There was another discussion between Mr CAR and the judge about whether the appeal should be adjourned to the registry or to a date to be fixed to enable the program described by Mr Benjamin to be implemented. Mr CAR was apparently satisfied with the explanation given. The judge then made the orders and all parties thanked her Honour for her conduct of the proceeding. Mr CAR said:
“Thank you, too, your Honour. … I say that on behalf of my wife and my daughter.”
Mrs CAS then herself said:
 It is apparent that the orders were made by consent and that the appellants participated in the hearing.
 The third obstacle is that any appeal against Judge Dick’s orders would be futile. They were interlocutory orders made pending a hearing of the appeal on its merits. Events have moved on, and orders have been made in the Childrens Court before a Magistrate with respect to KVS’s custody pending a final hearing. The respondent no longer wishes to appeal against Magistrate Ryan’s orders which have been superseded. The appeal itself has been abandoned. An appeal against the interlocutory orders is pointless.
 For these reasons the appeal must be dismissed. Before doing so it may be helpful to address one complaint made by the appellants in their oral submissions. I have already set out the terms of order 3(c) made by this Court on 23 February 2010. The appellants claim that it is ambiguous and has given rise to disagreement with the respondent. The appellants contend that the purport of the order is to allow Mr CAR to have contact with KVS in the presence of a person approved by the respondent. The respondent maintains that the order forbade any contact between Mr CAR and his daughter but permitted such contact between Mrs CAS and the child but only in the presence of a person approved by the respondent.
 There is no ambiguity. The order is plain. The Court, on 23 February 2010, ordered that:
“The applicant father not have any contact, direct or indirect, with the child”;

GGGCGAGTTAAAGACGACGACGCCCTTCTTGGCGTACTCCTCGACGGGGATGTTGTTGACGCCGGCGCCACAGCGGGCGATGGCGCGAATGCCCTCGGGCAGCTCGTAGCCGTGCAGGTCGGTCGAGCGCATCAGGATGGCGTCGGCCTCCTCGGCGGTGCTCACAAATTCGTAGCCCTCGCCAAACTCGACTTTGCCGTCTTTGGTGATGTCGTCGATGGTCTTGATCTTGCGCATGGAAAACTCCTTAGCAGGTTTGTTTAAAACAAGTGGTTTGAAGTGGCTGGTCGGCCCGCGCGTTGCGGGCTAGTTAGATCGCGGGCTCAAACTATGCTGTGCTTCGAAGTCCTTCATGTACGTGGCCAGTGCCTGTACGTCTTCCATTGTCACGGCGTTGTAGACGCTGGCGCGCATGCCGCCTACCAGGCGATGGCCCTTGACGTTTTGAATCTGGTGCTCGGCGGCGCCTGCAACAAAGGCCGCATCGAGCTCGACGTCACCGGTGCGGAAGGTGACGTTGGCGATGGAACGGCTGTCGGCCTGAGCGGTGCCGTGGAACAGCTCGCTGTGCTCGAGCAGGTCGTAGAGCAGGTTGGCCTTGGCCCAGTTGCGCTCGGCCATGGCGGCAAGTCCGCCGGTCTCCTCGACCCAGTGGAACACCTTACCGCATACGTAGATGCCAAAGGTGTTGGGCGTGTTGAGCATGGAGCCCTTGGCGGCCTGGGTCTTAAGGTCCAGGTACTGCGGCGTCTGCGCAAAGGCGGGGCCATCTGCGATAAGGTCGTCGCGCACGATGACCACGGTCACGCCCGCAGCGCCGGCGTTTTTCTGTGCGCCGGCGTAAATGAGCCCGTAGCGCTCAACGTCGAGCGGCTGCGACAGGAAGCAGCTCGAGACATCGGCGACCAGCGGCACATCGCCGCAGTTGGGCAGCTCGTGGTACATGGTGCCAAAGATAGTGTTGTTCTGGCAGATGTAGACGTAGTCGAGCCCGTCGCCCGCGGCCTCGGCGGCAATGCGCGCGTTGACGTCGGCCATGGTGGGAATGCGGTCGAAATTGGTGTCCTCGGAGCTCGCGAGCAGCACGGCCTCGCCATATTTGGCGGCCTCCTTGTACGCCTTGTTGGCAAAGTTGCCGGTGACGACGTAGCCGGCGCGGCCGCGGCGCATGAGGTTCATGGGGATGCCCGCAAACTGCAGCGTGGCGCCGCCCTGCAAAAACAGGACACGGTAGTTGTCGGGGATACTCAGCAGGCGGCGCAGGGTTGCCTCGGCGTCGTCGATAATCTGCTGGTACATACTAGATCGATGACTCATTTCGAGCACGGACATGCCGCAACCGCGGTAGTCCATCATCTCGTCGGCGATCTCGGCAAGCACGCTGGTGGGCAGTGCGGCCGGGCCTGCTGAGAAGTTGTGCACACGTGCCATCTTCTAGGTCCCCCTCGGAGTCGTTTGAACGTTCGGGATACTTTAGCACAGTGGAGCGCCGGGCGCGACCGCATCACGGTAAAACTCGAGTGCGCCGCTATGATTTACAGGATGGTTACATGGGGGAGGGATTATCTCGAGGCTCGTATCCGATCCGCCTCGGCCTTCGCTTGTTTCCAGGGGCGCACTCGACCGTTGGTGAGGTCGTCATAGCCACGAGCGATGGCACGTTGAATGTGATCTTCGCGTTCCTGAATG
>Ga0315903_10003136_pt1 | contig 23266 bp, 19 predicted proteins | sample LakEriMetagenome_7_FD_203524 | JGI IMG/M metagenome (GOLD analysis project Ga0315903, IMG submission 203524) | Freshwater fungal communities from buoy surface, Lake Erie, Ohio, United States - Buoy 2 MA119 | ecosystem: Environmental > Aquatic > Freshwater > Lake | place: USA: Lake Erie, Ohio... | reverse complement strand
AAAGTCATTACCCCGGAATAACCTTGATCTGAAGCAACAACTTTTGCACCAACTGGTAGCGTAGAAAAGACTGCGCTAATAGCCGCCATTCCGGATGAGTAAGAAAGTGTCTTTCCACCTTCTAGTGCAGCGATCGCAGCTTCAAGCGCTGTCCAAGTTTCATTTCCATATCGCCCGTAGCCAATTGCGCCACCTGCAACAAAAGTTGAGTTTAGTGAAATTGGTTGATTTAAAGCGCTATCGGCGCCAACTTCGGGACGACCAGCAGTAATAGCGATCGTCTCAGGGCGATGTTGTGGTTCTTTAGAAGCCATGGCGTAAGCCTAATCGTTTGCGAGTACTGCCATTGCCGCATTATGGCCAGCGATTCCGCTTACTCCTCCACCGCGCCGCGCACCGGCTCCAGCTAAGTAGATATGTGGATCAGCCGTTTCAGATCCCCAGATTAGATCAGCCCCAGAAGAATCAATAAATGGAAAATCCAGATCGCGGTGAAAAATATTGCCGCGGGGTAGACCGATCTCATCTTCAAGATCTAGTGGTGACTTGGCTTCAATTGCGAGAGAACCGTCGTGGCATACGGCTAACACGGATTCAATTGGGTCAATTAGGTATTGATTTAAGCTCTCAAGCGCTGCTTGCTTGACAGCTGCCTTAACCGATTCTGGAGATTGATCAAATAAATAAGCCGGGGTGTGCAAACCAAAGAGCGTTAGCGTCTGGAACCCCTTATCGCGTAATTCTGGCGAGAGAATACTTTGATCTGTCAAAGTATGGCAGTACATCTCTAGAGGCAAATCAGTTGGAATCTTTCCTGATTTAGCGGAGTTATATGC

“the applicant mother not have any contact, direct or indirect, with the child other than in the presence of a person approved by the Department.”
 The order which the appellants claim was made, that both parents may have contact with the child in the presence of a person authorised by the Department, could not, in Mr CAR’s case have been made. Section 68(1)(c) of the Act provides that the Childrens Court may make orders about a child’s contact with its family during the adjournment of the hearing for a child protection order but, by subs 5, no order may be made:
“… requiring the chief executive to supervise family contact with the child unless the chief executive agrees to supervise the contact.”
The Chief Executive refuses to supervise any contact between Mr CAR and KVS. Mr CAR’s behaviour before this Court in the conduct of his appeal was so unruly and uncontrolled he had to be removed for a time. One can understand why the Chief Executive would not expose any of her officers to the risk of such behaviour.
 The appeal is dismissed.
 ATKINSON J: I agree with the reasons of Chesterman JA and with the order proposed.
 ANN LYONS J: I agree with the order proposed by Chesterman JA and with his Honour’s reasons.
- Published Case Name:
Department of Communities (Child Safety Services) v CAR & Anor
- Shortened Case Name:
Department of Communities (Child Safety Services) v CAR
 QCA 105
Chesterman JA, Atkinson J, A Lyons J
07 May 2010
|Event||Citation or File||Date||Notes|
|Appeal Determined (QCA)|| QCA 105||07 May 2010||-|